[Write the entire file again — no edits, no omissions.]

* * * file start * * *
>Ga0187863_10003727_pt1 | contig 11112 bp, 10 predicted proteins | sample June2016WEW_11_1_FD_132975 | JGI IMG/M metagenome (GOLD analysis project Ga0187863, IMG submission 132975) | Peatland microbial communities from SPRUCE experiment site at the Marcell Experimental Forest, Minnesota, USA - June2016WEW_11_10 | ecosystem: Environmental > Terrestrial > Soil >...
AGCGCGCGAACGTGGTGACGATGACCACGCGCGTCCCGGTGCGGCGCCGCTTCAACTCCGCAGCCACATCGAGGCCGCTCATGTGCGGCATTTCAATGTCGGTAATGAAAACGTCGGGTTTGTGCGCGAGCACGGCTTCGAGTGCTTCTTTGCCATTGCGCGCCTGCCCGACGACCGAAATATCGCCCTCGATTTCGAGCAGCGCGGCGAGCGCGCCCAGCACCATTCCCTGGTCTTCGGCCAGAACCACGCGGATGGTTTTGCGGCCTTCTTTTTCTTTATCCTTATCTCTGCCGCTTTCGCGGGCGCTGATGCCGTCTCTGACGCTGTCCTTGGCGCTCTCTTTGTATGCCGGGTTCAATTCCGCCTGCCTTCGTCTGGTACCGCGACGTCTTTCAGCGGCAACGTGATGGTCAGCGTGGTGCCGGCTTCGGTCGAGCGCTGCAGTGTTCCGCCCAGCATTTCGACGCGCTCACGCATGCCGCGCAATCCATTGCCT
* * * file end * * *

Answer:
>Ga0187863_10003727_pt1 | contig 11112 bp, 10 predicted proteins | sample June2016WEW_11_1_FD_132975 | JGI IMG/M metagenome (GOLD analysis project Ga0187863, IMG submission 132975) | Peatland microbial communities from SPRUCE experiment site at the Marcell Experimental Forest, Minnesota, USA - June2016WEW_11_10 | ecosystem: Environmental > Terrestrial > Soil >...
AGCGCGCGAACGTGGTGACGATGACCACGCGCGTCCCGGTGCGGCGCCGCTTCAACTCCGCAGCCACATCGAGGCCGCTCATGTGCGGCATTTCAATGTCGGTAATGAAAACGTCGGGTTTGTGCGCGAGCACGGCTTCGAGTGCTTCTTTGCCATTGCGCGCCTGCCCGACGACCGAAATATCGCCCTCGATTTCGAGCAGCGCGGCGAGCGCGCCCAGCACCATTCCCTGGTCTTCGGCCAGAACCACGCGGATGGTTTTGCGGCCTTCTTTTTCTTTATCCTTATCTCTGCCGCTTTCGCGGGCGCTGATGCCGTCTCTGACGCTGTCCTTGGCGCTCTCTTTGTATGCCGGGTTCAATTCCGCCTGCCTTCGTCTGGTACCGCGACGTCTTTCAGCGGCAACGTGATGGTCAGCGTGGTGCCGGCTTCGGTCGAGCGCTGCAGTGTTCCGCCCAGCATTTCGACGCGCTCACGCATGCCGCGCAATCCATTGCCT